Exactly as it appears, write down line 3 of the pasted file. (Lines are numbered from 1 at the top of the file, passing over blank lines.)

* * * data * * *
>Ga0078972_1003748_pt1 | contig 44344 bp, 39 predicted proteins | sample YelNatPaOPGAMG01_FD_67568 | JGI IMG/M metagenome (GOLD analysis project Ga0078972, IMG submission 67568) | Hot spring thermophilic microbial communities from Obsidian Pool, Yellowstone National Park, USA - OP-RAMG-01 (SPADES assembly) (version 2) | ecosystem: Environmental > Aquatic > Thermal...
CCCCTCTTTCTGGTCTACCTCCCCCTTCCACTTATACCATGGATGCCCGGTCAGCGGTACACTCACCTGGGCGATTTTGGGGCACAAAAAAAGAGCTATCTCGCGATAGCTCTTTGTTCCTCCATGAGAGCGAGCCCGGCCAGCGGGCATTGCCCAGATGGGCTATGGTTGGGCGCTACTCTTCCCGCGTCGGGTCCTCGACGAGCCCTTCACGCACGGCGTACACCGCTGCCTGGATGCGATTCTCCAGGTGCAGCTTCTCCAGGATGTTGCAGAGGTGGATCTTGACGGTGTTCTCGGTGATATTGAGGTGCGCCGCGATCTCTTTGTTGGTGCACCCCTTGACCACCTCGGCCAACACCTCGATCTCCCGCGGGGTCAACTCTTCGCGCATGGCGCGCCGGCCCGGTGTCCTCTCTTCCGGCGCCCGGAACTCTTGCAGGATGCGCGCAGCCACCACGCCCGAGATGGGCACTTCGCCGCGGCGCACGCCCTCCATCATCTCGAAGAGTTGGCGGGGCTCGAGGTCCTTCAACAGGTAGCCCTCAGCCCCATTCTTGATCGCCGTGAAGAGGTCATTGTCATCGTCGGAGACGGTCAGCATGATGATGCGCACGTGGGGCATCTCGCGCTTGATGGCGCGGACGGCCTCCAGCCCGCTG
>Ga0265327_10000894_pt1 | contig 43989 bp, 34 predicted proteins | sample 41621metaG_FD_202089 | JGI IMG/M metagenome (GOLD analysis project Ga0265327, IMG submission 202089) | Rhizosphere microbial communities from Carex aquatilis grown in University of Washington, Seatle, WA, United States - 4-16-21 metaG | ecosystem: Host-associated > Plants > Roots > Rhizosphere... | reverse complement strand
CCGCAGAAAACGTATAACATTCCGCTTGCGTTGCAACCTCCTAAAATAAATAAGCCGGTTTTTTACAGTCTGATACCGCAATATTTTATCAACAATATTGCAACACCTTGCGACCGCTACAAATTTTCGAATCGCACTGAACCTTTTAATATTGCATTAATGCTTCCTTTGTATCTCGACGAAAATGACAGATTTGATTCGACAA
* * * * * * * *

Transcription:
>Ga0265327_10000894_pt1 | contig 43989 bp, 34 predicted proteins | sample 41621metaG_FD_202089 | JGI IMG/M metagenome (GOLD analysis project Ga0265327, IMG submission 202089) | Rhizosphere microbial communities from Carex aquatilis grown in University of Washington, Seatle, WA, United States - 4-16-21 metaG | ecosystem: Host-associated > Plants > Roots > Rhizosphere... | reverse complement strand